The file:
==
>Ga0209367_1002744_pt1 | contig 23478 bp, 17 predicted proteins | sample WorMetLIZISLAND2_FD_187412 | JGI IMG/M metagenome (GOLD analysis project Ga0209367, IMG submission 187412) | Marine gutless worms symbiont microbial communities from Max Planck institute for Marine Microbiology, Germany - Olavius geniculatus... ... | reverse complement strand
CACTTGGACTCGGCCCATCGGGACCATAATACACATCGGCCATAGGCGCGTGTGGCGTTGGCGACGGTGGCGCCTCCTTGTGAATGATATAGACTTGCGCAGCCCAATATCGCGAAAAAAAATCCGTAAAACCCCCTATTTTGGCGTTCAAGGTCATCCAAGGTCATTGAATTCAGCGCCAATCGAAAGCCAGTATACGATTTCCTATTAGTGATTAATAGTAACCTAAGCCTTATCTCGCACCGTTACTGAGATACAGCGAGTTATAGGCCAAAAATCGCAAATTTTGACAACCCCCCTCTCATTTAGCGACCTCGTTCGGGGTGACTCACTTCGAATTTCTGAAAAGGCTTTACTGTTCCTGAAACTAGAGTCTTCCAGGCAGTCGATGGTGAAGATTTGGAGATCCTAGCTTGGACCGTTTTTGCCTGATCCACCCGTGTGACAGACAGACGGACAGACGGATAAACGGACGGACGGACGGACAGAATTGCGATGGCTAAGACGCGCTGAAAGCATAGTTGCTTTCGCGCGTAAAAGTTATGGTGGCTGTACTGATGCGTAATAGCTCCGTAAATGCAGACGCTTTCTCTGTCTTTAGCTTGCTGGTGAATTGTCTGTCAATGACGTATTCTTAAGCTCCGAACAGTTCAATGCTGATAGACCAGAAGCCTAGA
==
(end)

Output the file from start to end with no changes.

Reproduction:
>Ga0209367_1002744_pt1 | contig 23478 bp, 17 predicted proteins | sample WorMetLIZISLAND2_FD_187412 | JGI IMG/M metagenome (GOLD analysis project Ga0209367, IMG submission 187412) | Marine gutless worms symbiont microbial communities from Max Planck institute for Marine Microbiology, Germany - Olavius geniculatus... ... | reverse complement strand
CACTTGGACTCGGCCCATCGGGACCATAATACACATCGGCCATAGGCGCGTGTGGCGTTGGCGACGGTGGCGCCTCCTTGTGAATGATATAGACTTGCGCAGCCCAATATCGCGAAAAAAAATCCGTAAAACCCCCTATTTTGGCGTTCAAGGTCATCCAAGGTCATTGAATTCAGCGCCAATCGAAAGCCAGTATACGATTTCCTATTAGTGATTAATAGTAACCTAAGCCTTATCTCGCACCGTTACTGAGATACAGCGAGTTATAGGCCAAAAATCGCAAATTTTGACAACCCCCCTCTCATTTAGCGACCTCGTTCGGGGTGACTCACTTCGAATTTCTGAAAAGGCTTTACTGTTCCTGAAACTAGAGTCTTCCAGGCAGTCGATGGTGAAGATTTGGAGATCCTAGCTTGGACCGTTTTTGCCTGATCCACCCGTGTGACAGACAGACGGACAGACGGATAAACGGACGGACGGACGGACAGAATTGCGATGGCTAAGACGCGCTGAAAGCATAGTTGCTTTCGCGCGTAAAAGTTATGGTGGCTGTACTGATGCGTAATAGCTCCGTAAATGCAGACGCTTTCTCTGTCTTTAGCTTGCTGGTGAATTGTCTGTCAATGACGTATTCTTAAGCTCCGAACAGTTCAATGCTGATAGACCAGAAGCCTAGA